Why are All food Products Packages marked with a K or U followed by the word Pareve?
Since January 2010, I have noticed that the Letter "K "and or "U" followed by the Word Pareve, or just a "P" (sometimes D as well) is found on the Lower corners(usually right side) of Food Product Packaging distributed within the United States. Has anyone else noticed this? What is the reason for this Marking? I figure the "k" is for Kosher, but the U?
Question answered by Lady Luck
Interesting question... I'd like to know too?
Can a rehab center with kosher food deny me milk with my dinner?
i was denied milk with my dinner at a rehab center that is owned by jewish doctors and has kosher food. they receive medicare funds. i brought my own milk to the dining area a few days later and they were going to take it away. i said it was my right to have milk and don't think about touching my carton of milk and they backed down.
Question answered by Rozmin
Private facilities certainly have the right to regulate which food they do or do not serve, for whatever reasons. However, if this place receives government funds, I would say it's a gross violation of separation of church and state if they refuse to allow you to eat certain foods for religious reasons. If it were a health matter, that would be different; for example, many public elementary schools do not allow children to bring in their own peanut products, because many students are severely allergic. However, the reality of this situation is less clear. Under the Bush administration, many faith-based programs were allowed to discriminate based on religion, despite the fact they received government money (i.e. only hiring people of their faith, and probably situations like you have described). I'm not sure if this has changed yet, so you may or may not have luck if you wanted to take this further, to court or something. I think that perhaps a letter to a supervisor/owner of the center would be a better first step, as opposed to legal action.
Do the orthodox union pray over the food?
I'm not allowed to eat kosher food and was wondering if products that have the capital u inside the circle are kosher.
Question answered by ananymous
kosher food is not "prayed over." kosher means the foods adheres to jewish law, and doesn't contain certain ingredients such as pork or shellfish. it also may not contain meat and dairy in the same food. meats must come from animals that were ritually slaughtered. kosher food may not be cooked on equipment that was used for non kosher food. the orthodox union (and other kashrut agencies) supervise factories to make sure all ingredients and equipment is kosher. the orthodox union does not bless or pray over food.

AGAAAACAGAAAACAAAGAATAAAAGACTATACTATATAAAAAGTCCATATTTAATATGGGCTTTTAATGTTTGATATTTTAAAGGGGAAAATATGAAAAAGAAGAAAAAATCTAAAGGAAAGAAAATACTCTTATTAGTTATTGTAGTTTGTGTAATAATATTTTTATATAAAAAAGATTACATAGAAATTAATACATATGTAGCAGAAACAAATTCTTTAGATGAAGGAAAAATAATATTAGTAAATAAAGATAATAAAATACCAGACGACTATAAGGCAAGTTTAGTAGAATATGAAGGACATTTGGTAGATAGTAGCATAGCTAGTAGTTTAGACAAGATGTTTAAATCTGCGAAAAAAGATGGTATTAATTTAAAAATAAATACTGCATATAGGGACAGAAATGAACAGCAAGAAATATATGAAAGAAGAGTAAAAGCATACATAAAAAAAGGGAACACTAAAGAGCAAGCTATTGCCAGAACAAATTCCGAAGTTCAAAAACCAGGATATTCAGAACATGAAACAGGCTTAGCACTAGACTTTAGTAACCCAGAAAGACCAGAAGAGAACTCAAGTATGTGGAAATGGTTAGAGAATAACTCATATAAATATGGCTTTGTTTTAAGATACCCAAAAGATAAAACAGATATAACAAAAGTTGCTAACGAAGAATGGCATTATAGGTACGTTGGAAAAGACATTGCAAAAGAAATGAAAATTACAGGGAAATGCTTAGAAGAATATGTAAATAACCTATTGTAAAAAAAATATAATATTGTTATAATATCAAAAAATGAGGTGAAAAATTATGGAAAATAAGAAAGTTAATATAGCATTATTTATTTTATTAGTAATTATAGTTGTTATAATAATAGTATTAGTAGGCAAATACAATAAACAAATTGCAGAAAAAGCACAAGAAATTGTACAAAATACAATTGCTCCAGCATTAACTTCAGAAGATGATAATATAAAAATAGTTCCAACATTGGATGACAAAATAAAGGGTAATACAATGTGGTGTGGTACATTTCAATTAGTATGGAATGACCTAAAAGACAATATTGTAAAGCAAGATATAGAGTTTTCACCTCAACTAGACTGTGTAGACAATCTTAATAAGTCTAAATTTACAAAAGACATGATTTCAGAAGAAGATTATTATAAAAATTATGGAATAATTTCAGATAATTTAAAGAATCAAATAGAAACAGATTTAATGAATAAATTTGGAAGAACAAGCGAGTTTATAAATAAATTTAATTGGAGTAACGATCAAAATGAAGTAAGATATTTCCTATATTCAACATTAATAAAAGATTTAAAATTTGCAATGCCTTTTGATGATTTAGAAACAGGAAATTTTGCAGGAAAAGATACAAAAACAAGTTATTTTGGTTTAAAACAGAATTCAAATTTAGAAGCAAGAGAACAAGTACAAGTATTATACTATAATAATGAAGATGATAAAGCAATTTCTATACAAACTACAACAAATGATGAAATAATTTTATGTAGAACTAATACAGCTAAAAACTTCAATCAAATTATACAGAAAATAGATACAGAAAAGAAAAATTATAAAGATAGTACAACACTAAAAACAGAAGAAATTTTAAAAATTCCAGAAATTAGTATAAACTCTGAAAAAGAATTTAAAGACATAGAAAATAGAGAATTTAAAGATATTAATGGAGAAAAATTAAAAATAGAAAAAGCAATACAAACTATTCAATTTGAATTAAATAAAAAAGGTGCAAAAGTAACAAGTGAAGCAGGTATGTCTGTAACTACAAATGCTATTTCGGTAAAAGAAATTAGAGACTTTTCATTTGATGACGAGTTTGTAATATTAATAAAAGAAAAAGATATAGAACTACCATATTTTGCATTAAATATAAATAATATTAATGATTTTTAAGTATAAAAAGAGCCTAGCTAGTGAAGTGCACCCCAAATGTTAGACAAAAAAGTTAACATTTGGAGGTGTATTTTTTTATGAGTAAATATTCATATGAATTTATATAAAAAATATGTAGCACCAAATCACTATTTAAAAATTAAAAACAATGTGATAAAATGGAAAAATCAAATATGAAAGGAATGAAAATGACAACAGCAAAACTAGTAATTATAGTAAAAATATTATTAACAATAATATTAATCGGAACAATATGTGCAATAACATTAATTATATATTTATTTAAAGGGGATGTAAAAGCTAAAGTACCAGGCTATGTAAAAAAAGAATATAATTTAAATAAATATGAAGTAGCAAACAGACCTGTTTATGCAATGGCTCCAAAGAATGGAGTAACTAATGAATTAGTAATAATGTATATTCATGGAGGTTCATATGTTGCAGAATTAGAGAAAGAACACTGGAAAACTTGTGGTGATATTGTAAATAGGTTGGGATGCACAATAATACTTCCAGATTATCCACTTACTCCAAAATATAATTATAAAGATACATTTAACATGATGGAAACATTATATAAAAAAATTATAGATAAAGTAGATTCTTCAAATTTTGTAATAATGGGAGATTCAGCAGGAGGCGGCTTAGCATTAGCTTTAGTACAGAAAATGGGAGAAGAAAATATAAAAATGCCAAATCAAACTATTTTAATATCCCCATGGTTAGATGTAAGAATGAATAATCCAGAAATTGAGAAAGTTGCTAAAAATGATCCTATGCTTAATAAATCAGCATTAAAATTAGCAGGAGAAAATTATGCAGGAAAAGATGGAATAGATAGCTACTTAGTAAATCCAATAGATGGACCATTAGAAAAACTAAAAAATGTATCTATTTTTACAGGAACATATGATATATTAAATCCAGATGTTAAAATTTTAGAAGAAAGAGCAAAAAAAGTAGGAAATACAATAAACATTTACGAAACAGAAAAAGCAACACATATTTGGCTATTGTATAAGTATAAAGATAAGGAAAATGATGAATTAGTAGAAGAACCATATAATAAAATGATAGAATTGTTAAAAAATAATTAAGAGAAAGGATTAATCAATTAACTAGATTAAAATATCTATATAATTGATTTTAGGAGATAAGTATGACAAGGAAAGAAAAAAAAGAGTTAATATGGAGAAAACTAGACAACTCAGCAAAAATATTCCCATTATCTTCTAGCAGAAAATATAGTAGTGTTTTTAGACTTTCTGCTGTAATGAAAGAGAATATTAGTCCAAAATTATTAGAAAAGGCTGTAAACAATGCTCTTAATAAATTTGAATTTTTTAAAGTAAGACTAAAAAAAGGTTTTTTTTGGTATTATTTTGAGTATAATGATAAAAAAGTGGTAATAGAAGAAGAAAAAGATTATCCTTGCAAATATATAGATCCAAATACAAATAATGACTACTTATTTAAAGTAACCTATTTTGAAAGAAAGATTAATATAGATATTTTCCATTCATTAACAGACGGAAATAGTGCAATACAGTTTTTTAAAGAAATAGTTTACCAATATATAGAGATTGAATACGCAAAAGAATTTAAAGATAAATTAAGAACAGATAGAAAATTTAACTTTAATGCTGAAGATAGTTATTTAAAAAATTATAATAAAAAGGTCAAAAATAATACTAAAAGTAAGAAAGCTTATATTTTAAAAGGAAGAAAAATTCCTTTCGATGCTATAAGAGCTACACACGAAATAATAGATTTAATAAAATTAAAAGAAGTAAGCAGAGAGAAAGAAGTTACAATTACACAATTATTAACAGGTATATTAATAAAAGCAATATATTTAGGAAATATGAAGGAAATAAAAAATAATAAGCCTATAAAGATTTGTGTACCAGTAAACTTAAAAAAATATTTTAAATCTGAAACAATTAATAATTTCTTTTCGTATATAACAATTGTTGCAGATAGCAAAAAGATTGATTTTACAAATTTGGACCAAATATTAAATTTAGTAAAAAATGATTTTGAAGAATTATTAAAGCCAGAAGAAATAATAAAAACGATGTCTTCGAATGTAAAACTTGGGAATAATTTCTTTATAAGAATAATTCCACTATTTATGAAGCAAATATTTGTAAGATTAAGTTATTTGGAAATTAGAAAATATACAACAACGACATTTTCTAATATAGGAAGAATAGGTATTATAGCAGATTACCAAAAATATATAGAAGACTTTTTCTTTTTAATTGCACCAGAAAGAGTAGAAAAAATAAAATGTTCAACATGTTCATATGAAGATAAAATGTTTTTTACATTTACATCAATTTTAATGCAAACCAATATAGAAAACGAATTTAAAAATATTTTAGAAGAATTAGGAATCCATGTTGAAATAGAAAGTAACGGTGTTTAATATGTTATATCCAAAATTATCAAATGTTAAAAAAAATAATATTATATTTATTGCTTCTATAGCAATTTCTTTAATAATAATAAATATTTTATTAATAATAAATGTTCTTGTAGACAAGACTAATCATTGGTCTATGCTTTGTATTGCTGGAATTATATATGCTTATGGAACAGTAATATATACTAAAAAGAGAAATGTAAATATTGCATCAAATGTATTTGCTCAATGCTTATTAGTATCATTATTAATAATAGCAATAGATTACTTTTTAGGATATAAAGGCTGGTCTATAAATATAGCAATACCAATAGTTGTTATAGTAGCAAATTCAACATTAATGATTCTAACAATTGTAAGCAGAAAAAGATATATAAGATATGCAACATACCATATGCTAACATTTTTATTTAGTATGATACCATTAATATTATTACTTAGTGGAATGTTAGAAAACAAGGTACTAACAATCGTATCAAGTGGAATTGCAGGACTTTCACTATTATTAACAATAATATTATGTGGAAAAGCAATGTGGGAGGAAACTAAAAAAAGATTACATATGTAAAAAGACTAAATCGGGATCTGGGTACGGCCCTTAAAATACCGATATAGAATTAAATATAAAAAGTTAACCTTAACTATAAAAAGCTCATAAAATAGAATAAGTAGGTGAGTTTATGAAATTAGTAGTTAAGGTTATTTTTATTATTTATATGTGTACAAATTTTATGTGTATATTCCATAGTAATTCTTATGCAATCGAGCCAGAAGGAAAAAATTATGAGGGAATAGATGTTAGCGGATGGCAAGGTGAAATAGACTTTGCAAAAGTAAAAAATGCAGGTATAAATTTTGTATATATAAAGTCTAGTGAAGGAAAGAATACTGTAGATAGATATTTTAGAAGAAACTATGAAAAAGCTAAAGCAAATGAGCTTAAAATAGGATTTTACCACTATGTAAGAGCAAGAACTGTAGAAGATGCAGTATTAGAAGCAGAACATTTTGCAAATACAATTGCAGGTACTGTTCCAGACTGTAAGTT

for more on kosher see: http://www.jewfaq.org/kashrut.htm
you are going to have a very hard time avoiding kosher food! water, fresh fruits and vegetables, grains, sugar, flour, baking powder, most fruit juice, milk, eggs, and many, many other foods are kosher.
Is the concept of Kosher food compatible or incompatible with the concept of Organic food?
Can you, in general, buy Organic Kosher food, or is that just plain silly?
And if it's not silly, and does happen, how rare is it to find place that sells Organic Kosher food? (Melbourne Australia)
Question answered by Crazy Horse
Organic Living Food - Kosher
Organic and Wild-crafted products that are Kosher ... Agave Nectar Light - Organic - Raw - Kosher - Low Glycemic ... Cacao Butter - Organic - Kosher ...www.organiclivingfood.com/c-36-kosher.aspx
Guess everything is possible nowadays.
Why do we need FDA and USDA. when rabbis are good in deciding what is a good food?
Recently, I've noticed small letters K, U, RSA and other on the products in the supermarkets. I've found out that those lettes stand for Kosher food, approved by rabbis. Does it mean that all other products, not beign approved by rabbis, are not good and healthy? I've seen those letters, even, on Coke and Pepsi.
Question answered by Goldman I
Are those rabbies doctors or it's just a next Jewish bigotry?
Please can you give me a Kosher menu for my daughter's homework?
I need to have Starter - Main Course and dessert consisting of Kosher food for Year 6 homework. Thanks.
Thanks Sean I have tried that but it just comes up with shops and things for sale and I haven't a clue in what order the food is eaten and what is a typical menu.
Thanks Sean very kind of you.
A BIG THANK YOU to everyone - I will print and let my daughter do her own homework from your answers.
Question answered by Sean F
Google it!! Why are you doing your daughter's homework for her?
Okay my answer was not very helpful! It is just I know someone that does their childrens' homework for them and it really annoys me, aside from that here are the Kosher rules but they should help her come up with a menu:
No shellfish (scallops, oysters etc), crustaceans (prawns, lobsters etc), eels, sea slugs, octopus, squid/calamari etc or pork products in any shape or form.
No course dish may involve meat products and dairy products at the same time.
All meat must be butchered by a Kosher butcher but failing that a Halal butcher.
For dairy, meat and vegetables there must be separate food preparation areas. A set of utensils must only be used for the preparation of its specific food type and in an ideal world there must specific sinks, cookers and dish washers for each.
Hope this is of help!! I have consulted my partner a Religion, Philosophy and Ethics specialist.